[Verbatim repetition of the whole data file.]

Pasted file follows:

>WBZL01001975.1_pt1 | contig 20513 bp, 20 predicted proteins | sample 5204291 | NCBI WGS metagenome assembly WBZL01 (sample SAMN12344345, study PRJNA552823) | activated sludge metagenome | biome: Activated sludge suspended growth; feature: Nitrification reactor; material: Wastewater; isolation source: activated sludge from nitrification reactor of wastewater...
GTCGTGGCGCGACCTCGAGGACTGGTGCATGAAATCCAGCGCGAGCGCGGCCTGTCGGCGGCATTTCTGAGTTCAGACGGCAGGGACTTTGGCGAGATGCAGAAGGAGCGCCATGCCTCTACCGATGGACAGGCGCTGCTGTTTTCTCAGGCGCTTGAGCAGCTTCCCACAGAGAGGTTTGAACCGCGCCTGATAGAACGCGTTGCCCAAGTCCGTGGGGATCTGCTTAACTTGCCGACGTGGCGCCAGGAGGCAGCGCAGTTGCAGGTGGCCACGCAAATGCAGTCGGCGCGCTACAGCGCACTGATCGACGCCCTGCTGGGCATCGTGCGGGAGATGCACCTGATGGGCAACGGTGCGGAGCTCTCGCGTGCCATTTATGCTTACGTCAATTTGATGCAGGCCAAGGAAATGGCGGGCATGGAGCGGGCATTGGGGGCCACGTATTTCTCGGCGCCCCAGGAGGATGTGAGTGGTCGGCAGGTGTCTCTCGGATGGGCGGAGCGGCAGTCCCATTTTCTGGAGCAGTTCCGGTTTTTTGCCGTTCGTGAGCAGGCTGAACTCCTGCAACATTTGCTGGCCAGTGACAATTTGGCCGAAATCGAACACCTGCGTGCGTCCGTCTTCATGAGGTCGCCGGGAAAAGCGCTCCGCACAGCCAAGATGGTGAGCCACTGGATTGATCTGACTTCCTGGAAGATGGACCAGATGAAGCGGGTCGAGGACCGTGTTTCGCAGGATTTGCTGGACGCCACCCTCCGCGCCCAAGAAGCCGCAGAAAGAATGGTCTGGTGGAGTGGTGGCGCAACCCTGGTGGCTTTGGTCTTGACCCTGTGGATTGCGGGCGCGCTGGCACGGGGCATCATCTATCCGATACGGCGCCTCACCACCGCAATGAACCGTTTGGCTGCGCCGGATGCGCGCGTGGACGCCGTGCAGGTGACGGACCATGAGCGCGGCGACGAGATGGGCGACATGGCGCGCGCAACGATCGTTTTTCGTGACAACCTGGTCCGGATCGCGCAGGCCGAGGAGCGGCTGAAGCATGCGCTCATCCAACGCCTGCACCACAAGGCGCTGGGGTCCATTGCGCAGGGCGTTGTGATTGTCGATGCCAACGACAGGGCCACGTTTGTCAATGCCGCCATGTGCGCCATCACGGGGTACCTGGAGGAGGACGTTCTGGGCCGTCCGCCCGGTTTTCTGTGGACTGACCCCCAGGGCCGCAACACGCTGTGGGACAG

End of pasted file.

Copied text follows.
>WBZL01001975.1_pt1 | contig 20513 bp, 20 predicted proteins | sample 5204291 | NCBI WGS metagenome assembly WBZL01 (sample SAMN12344345, study PRJNA552823) | activated sludge metagenome | biome: Activated sludge suspended growth; feature: Nitrification reactor; material: Wastewater; isolation source: activated sludge from nitrification reactor of wastewater...
GTCGTGGCGCGACCTCGAGGACTGGTGCATGAAATCCAGCGCGAGCGCGGCCTGTCGGCGGCATTTCTGAGTTCAGACGGCAGGGACTTTGGCGAGATGCAGAAGGAGCGCCATGCCTCTACCGATGGACAGGCGCTGCTGTTTTCTCAGGCGCTTGAGCAGCTTCCCACAGAGAGGTTTGAACCGCGCCTGATAGAACGCGTTGCCCAAGTCCGTGGGGATCTGCTTAACTTGCCGACGTGGCGCCAGGAGGCAGCGCAGTTGCAGGTGGCCACGCAAATGCAGTCGGCGCGCTACAGCGCACTGATCGACGCCCTGCTGGGCATCGTGCGGGAGATGCACCTGATGGGCAACGGTGCGGAGCTCTCGCGTGCCATTTATGCTTACGTCAATTTGATGCAGGCCAAGGAAATGGCGGGCATGGAGCGGGCATTGGGGGCCACGTATTTCTCGGCGCCCCAGGAGGATGTGAGTGGTCGGCAGGTGTCTCTCGGATGGGCGGAGCGGCAGTCCCATTTTCTGGAGCAGTTCCGGTTTTTTGCCGTTCGTGAGCAGGCTGAACTCCTGCAACATTTGCTGGCCAGTGACAATTTGGCCGAAATCGAACACCTGCGTGCGTCCGTCTTCATGAGGTCGCCGGGAAAAGCGCTCCGCACAGCCAAGATGGTGAGCCACTGGATTGATCTGACTTCCTGGAAGATGGACCAGATGAAGCGGGTCGAGGACCGTGTTTCGCAGGATTTGCTGGACGCCACCCTCCGCGCCCAAGAAGCCGCAGAAAGAATGGTCTGGTGGAGTGGTGGCGCAACCCTGGTGGCTTTGGTCTTGACCCTGTGGATTGCGGGCGCGCTGGCACGGGGCATCATCTATCCGATACGGCGCCTCACCACCGCAATGAACCGTTTGGCTGCGCCGGATGCGCGCGTGGACGCCGTGCAGGTGACGGACCATGAGCGCGGCGACGAGATGGGCGACATGGCGCGCGCAACGATCGTTTTTCGTGACAACCTGGTCCGGATCGCGCAGGCCGAGGAGCGGCTGAAGCATGCGCTCATCCAACGCCTGCACCACAAGGCGCTGGGGTCCATTGCGCAGGGCGTTGTGATTGTCGATGCCAACGACAGGGCCACGTTTGTCAATGCCGCCATGTGCGCCATCACGGGGTACCTGGAGGAGGACGTTCTGGGCCGTCCGCCCGGTTTTCTGTGGACTGACCCCCAGGGCCGCAACACGCTGTGGGACAG